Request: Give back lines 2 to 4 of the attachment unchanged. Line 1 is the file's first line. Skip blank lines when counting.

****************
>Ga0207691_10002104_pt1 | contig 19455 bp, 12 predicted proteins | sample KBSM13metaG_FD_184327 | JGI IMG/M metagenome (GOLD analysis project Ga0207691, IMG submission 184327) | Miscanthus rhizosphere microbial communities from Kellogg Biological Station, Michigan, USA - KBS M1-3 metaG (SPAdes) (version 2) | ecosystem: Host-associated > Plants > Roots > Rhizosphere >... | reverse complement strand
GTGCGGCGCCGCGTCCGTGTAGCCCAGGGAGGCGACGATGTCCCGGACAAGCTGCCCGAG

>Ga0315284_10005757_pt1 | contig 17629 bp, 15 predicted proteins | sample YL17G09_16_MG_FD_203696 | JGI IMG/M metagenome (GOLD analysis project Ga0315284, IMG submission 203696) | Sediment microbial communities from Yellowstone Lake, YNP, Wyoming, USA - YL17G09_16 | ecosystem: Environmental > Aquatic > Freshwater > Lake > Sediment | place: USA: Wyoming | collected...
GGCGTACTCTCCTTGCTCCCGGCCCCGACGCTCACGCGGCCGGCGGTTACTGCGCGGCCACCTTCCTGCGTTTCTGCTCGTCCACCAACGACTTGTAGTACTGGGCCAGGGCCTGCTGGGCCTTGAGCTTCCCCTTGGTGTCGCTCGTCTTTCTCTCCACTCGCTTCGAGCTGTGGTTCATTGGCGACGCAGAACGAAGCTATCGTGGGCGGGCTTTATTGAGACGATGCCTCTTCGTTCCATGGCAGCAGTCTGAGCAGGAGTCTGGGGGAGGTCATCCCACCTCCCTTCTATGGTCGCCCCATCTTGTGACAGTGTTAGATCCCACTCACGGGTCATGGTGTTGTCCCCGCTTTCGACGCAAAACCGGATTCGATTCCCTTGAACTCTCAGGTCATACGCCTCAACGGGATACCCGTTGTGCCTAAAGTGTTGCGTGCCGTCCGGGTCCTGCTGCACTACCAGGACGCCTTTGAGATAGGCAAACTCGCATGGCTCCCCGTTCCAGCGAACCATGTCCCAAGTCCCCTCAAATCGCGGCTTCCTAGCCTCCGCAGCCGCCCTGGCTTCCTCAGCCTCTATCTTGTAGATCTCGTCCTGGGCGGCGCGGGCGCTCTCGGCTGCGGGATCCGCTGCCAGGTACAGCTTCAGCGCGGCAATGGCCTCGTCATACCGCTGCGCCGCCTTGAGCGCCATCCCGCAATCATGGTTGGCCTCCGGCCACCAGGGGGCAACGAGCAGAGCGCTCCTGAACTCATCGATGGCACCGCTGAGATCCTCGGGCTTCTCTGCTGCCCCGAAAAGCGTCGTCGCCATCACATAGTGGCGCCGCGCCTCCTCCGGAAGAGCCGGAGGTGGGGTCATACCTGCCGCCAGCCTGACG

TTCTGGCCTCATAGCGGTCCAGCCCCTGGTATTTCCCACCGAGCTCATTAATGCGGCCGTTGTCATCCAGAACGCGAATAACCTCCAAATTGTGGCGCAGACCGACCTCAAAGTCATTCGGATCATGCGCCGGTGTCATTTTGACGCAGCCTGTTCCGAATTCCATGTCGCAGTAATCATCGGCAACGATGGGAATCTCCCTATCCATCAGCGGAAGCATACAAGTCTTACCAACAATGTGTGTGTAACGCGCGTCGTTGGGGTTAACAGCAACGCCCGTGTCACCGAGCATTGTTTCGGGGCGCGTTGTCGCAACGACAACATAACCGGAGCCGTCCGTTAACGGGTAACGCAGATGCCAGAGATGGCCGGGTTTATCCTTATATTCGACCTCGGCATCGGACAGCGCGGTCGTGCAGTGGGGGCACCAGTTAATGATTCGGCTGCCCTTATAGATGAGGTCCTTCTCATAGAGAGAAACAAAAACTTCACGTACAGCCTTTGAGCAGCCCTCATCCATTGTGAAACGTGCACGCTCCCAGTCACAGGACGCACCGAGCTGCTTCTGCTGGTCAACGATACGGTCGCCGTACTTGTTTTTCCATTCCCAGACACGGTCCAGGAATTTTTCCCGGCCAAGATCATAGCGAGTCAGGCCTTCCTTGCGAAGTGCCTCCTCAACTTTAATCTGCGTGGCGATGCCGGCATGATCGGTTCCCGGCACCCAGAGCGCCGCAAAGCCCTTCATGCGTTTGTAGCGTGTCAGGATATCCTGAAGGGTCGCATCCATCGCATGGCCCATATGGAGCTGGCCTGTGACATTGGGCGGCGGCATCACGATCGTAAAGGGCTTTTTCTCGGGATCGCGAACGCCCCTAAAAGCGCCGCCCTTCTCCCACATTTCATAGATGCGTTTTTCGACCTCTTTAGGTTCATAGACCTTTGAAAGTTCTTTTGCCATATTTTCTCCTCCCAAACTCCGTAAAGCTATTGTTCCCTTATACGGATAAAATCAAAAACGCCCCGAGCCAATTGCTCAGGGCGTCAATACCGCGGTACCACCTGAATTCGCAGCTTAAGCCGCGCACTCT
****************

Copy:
GTGCGGCGCCGCGTCCGTGTAGCCCAGGGAGGCGACGATGTCCCGGACAAGCTGCCCGAG

>Ga0315284_10005757_pt1 | contig 17629 bp, 15 predicted proteins | sample YL17G09_16_MG_FD_203696 | JGI IMG/M metagenome (GOLD analysis project Ga0315284, IMG submission 203696) | Sediment microbial communities from Yellowstone Lake, YNP, Wyoming, USA - YL17G09_16 | ecosystem: Environmental > Aquatic > Freshwater > Lake > Sediment | place: USA: Wyoming | collected...
GGCGTACTCTCCTTGCTCCCGGCCCCGACGCTCACGCGGCCGGCGGTTACTGCGCGGCCACCTTCCTGCGTTTCTGCTCGTCCACCAACGACTTGTAGTACTGGGCCAGGGCCTGCTGGGCCTTGAGCTTCCCCTTGGTGTCGCTCGTCTTTCTCTCCACTCGCTTCGAGCTGTGGTTCATTGGCGACGCAGAACGAAGCTATCGTGGGCGGGCTTTATTGAGACGATGCCTCTTCGTTCCATGGCAGCAGTCTGAGCAGGAGTCTGGGGGAGGTCATCCCACCTCCCTTCTATGGTCGCCCCATCTTGTGACAGTGTTAGATCCCACTCACGGGTCATGGTGTTGTCCCCGCTTTCGACGCAAAACCGGATTCGATTCCCTTGAACTCTCAGGTCATACGCCTCAACGGGATACCCGTTGTGCCTAAAGTGTTGCGTGCCGTCCGGGTCCTGCTGCACTACCAGGACGCCTTTGAGATAGGCAAACTCGCATGGCTCCCCGTTCCAGCGAACCATGTCCCAAGTCCCCTCAAATCGCGGCTTCCTAGCCTCCGCAGCCGCCCTGGCTTCCTCAGCCTCTATCTTGTAGATCTCGTCCTGGGCGGCGCGGGCGCTCTCGGCTGCGGGATCCGCTGCCAGGTACAGCTTCAGCGCGGCAATGGCCTCGTCATACCGCTGCGCCGCCTTGAGCGCCATCCCGCAATCATGGTTGGCCTCCGGCCACCAGGGGGCAACGAGCAGAGCGCTCCTGAACTCATCGATGGCACCGCTGAGATCCTCGGGCTTCTCTGCTGCCCCGAAAAGCGTCGTCGCCATCACATAGTGGCGCCGCGCCTCCTCCGGAAGAGCCGGAGGTGGGGTCATACCTGCCGCCAGCCTGACG